Top 9 tips for incoming PhD students

Summer is winding down in Canada which, for anyone in academia, means we are gearing up for another school year—and welcoming another incoming cohort of PhD students. I’ve been reflecting on my first year in the program lately and have been speaking with some of my PhD friends about what we wish we’d known heading into the PhD. Here’s a list of our top tips for being successful in a PhD program—whatever success looks like to you. 

Tip #1: Set boundaries and enforce them

I entered my PhD program as a part-time student after working corporately for about five years. My decision to wait and work between my MA and my PhD taught me that overwork and the allure of ‘productivity’ wasn’t going to give me my best life or result in me giving my best work. So, my top tip for anyone entering graduate school is to set clear boundaries and stick to them. Set a schedule for when you will and won’t work and—except in special circumstances—follow that schedule. Learn to prioritize what you really need to accomplish and figure out how to fit that into a schedule that works for you and provides you with time to relax and recharge.

Tip #2: Know your limits

“Know your own limits. Stay in tune with your body and what it’s telling you. I found this incredibly helpful when trying to counter burn out—knowing when my body was telling me I needed a break.” –Hayley Bowers, PhD, Child and Adolescent Clinical Psychology, University of Guelph.

Tip #3: Maintain friendships in and outside of academia

“Find a peer mentor in your program, but make sure to maintain friendships outside of academia too. You definitely need breaks from academia!”–Kaia-Marie Bishop, PhD, Educational Studies, Eastern Michigan University.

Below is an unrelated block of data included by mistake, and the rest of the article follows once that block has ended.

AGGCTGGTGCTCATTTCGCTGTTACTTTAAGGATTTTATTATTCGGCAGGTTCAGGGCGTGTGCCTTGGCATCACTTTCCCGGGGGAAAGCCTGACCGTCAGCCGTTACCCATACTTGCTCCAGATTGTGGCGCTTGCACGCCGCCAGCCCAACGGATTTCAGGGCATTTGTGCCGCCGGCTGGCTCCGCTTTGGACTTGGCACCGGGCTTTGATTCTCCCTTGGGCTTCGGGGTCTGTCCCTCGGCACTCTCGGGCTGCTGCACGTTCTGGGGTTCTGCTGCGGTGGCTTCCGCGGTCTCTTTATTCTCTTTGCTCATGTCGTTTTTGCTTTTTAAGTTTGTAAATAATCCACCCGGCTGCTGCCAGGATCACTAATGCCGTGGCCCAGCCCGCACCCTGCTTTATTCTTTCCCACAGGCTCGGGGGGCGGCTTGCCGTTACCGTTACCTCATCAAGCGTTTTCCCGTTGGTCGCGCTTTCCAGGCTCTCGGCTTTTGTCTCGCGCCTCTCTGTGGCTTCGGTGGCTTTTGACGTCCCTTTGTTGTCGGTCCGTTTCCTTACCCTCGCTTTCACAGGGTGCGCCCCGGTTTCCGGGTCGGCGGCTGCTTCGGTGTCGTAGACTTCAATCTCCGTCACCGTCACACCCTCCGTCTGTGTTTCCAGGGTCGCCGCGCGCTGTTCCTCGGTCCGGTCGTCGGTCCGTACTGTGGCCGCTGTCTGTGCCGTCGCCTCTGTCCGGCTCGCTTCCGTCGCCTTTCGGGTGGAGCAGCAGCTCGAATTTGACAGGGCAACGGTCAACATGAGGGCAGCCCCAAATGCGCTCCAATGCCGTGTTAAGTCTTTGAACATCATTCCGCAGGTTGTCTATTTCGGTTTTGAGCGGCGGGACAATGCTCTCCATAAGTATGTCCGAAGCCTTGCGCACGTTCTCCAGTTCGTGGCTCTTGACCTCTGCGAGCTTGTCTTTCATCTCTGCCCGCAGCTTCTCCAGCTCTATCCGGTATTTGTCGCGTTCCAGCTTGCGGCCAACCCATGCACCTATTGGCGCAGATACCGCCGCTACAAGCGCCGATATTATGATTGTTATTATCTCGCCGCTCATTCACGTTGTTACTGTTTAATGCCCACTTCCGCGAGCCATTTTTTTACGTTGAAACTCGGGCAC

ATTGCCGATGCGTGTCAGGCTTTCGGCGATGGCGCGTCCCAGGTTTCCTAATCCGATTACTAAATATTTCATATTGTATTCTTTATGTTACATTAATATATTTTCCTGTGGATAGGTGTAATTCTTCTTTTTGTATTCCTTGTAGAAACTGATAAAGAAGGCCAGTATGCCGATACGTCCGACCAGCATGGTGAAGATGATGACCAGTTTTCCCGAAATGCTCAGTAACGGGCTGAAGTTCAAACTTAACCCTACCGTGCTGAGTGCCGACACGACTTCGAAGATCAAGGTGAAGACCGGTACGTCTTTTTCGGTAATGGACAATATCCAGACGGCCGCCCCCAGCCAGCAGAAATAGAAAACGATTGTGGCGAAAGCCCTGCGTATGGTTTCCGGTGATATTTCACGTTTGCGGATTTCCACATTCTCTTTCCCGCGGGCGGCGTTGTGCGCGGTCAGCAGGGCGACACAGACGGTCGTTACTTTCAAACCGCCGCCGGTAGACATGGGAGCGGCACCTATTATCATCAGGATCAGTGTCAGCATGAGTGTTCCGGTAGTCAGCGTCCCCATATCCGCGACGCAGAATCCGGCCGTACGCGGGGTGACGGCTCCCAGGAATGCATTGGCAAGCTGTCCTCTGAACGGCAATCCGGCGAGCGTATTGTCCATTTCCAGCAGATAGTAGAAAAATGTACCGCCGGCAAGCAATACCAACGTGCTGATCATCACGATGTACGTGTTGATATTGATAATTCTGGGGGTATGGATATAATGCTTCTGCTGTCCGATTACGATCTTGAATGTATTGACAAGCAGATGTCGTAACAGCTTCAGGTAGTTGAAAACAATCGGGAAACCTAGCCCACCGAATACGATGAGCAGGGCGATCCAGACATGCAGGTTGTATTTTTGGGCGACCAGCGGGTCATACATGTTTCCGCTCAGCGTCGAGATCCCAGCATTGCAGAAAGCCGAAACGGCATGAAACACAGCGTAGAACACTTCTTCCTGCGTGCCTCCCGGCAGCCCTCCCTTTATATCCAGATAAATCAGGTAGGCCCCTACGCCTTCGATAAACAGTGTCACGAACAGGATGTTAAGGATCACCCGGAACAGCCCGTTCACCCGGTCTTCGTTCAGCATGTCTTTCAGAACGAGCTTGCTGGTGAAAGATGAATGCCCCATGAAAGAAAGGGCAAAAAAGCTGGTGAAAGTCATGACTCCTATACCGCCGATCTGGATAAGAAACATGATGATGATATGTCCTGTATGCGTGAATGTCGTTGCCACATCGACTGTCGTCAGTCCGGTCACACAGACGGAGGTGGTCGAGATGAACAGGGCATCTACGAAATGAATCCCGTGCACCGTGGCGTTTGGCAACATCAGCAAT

Tip #4: Don’t feel like you need to apologize for being in grad school

“Stop apologizing to others for your experience. Being in grad school is hard and some people won’t understand the experience. Sometimes, the balance between work and social life is off, but you don’t need to explain yourself to others when that happens. Be proud of the work and dedication you’re showing—those who know you and love you will understand and be proud.” –Hayley Bowers, PhD, Child and Adolescent Clinical Psychology, University of Guelph.

Tip #5: Join (or start) a union

“A union is a solid reminder that you’re simultaneously a scholar but also a worker. If anything, you’re a worker who happens to be a scholar on the side—a little cynical, but true. Join or start a union. Cause trouble.” –Joseph Shea-Carter, PhD student, Literary Studies, University of Guelph.

Tip #6: Other people are not your competition

Instead of seeing each other as competitors, try to focus on doing the best you can in each scenario. This doesn’t mean that you won’t be applying to many of the same grants, programs, or positions once you graduate, but giving into the competition mentality—instead of fostering community and supporting each other—only further drives a toxic culture.

Tip #7: Your relationships with faculty are a two-way street

“My advice is for students to recognize that their relationships with faculty is one in which they are allowed to express boundaries and negotiate needs—especially when it comes to things like a syllabus or classroom etiquette. Verbalize your expectations of faculty.” –Abi Lemak, PhD Candidate in Literary Studies, University of Guelph and Junior Writer, AddEnergie. 

Tip #8: Lean on each other to navigate the program

“Faculty are there to help you—it’s their job and you aren’t a burden to them! But your cohort and other students will also help guide you through the program (sometimes more than the department).” –Lauren McLean, PhD student, Literary Studies, University of Guelph.

Tip #9: Find joy

My final tip for everyone entering a graduate program is this: try to find joy in what you’re doing. Find what makes you passionate and work towards it—but be open to new opportunities. A PhD is a long and arduous road, and if you don’t find ways to enjoy it, what’s the point?

Have any other tips for incoming PhD students? Let me know! 

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